Since releasing his second album Punisher in 2020, musician Phoebe Bridges has a habit of wearing a set of pajamas with skeletal prints that more or less look like a children’s Halloween costume. She wore the uniform – one part Cobra Kai, two parts Donnie Darko – on Punisher cover, in three of the four videos from the album cycle (“Garden Song”, Kyoto, and “I know the end”), as well as during various late evening performances and performances. Bridgers is big on Halloween and loves “banal, scary things, that’s why my first record‘s [visual theme] is a ghost and the second is a skeleton, “she told Diversity.
“I put on the skeleton suit and it’s like, ‘Damn, it’s comfortable,'” Bridgers said. The bell last year. “So I think being a hero is funny, but it’s also rooted in reality. It’s like I’ve really been wearing the same pajamas for about two months. I wash them every three days and tried to find another pair online, but they sold out. “She later revealed to GQis very own Corporate lunch a podcast that she owns “about 15” of them, which she originally bought from “this little boutique called Amazon.”
But like Punisher has become one of the biggest editions — and Bridgers herself, one of the biggest breakthrough stars — since the era of high quarantine, her skeletal pajamas have received their own brilliance. She was wearing beaded skeleton dress from the Tom Brown Spring Collection in 2018 to the Grammy Awards in March, which proved to be the impetus for all this: “I wear a skeleton suit all the time, but one of the reasons I do it is because I saw this Tom dress “Brown forever before and I thought it was so cool,” Bridgers told Well! on the Grammy carpet. “I asked for it, too. Basically, I stole it. “Naturally, at the end of last month, she wore a custom skeletal Gucci beaded vest draped at the New York Governors’ Music Festival.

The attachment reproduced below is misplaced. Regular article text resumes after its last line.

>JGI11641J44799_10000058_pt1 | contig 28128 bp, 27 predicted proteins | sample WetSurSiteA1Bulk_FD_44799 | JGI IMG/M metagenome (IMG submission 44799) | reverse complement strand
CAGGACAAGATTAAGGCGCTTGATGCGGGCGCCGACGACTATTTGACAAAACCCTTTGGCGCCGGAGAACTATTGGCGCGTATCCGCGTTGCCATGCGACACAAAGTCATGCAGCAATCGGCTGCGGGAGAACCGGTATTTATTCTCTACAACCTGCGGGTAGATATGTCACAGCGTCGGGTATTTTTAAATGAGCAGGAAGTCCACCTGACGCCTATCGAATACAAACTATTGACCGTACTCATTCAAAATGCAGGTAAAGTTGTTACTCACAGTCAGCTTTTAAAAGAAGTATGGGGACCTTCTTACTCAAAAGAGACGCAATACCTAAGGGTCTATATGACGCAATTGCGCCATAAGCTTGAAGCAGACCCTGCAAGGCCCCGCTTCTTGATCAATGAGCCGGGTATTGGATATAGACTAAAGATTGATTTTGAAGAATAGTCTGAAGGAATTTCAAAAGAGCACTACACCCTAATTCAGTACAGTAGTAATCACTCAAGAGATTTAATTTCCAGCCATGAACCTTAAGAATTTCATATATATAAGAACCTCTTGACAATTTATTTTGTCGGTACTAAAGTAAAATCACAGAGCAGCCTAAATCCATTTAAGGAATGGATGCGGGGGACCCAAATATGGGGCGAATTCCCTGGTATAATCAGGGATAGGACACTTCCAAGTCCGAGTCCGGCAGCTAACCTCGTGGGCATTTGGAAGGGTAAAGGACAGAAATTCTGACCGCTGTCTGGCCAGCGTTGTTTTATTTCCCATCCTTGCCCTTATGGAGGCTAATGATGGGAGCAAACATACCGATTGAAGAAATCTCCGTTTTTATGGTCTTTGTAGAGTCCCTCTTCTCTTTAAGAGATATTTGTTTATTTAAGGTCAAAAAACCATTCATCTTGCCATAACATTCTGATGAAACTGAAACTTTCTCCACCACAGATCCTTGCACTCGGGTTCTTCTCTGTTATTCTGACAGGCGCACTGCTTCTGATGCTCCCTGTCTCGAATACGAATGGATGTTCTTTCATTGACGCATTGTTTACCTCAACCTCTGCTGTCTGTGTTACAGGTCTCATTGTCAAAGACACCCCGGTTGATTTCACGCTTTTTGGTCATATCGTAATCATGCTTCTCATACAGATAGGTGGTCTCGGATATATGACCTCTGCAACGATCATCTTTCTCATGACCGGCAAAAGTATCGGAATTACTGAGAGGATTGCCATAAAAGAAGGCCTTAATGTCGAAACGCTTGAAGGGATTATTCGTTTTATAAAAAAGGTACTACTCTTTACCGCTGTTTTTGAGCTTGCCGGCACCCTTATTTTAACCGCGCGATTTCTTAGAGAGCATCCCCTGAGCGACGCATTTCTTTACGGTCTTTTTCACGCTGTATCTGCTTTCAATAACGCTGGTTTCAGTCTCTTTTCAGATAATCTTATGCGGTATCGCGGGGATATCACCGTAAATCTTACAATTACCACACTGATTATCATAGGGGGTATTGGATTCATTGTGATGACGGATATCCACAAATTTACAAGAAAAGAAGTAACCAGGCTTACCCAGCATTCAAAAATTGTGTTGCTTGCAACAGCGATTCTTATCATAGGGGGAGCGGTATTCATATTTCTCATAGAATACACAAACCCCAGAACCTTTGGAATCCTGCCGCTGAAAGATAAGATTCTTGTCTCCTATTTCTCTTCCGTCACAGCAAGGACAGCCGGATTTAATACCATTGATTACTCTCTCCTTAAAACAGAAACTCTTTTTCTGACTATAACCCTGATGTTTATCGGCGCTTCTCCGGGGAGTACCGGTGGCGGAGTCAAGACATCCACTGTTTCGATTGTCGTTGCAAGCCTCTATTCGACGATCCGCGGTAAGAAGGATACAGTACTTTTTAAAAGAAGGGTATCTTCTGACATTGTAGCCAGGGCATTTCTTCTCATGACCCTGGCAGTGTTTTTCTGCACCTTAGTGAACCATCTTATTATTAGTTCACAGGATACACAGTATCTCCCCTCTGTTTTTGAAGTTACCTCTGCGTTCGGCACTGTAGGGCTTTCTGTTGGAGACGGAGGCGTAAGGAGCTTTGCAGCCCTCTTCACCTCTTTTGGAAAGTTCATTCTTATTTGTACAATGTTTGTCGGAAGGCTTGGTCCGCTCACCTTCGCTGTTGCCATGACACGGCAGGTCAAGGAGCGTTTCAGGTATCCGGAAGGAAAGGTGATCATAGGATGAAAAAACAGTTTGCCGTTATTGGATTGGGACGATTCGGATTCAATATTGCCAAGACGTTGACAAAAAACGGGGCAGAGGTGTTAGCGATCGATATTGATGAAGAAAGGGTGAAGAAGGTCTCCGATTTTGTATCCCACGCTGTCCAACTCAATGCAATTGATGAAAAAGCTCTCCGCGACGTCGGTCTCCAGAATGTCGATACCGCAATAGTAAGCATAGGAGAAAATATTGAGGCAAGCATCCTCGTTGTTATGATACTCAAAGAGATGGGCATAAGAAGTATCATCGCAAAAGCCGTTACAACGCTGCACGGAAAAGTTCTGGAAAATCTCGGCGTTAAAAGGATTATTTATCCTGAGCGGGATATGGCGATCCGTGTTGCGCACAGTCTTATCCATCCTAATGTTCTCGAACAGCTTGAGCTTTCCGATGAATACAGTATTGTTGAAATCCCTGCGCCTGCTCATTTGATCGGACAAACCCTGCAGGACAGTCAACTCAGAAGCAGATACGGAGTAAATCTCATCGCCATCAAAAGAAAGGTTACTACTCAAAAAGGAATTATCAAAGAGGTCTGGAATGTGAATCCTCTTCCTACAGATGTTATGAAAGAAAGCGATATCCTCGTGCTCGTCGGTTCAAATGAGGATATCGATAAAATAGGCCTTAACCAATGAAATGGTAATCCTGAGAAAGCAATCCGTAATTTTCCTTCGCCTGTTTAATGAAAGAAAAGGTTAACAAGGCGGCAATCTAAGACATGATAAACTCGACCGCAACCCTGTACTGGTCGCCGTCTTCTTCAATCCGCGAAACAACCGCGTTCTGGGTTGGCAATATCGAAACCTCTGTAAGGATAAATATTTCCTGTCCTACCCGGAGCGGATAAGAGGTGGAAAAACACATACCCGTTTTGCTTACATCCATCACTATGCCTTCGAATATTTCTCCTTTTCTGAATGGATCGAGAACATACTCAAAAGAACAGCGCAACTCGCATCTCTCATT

There are a few things that are trying more in this life than having a body shape. The constant reminder of our own mortality, the inhabitation of the body requires a lot of internal and external maintenance and stimulates a lot of mental and emotional acrobatics. Wearing a skeleton suit during a global pandemic can be a little more painful than Bridgers predicted. But her costume is also thematically aligned with the way growing up can also mean feeling more at home in our bodies, even as we become more painfully aware of how all these bones and joints move just like that. “It’s a lot more fun to live in your body,” Bridgers told GQ in 2019. “I do better with the things that make me happy now.” And if the skeleton is beaded and blinded, so much the better.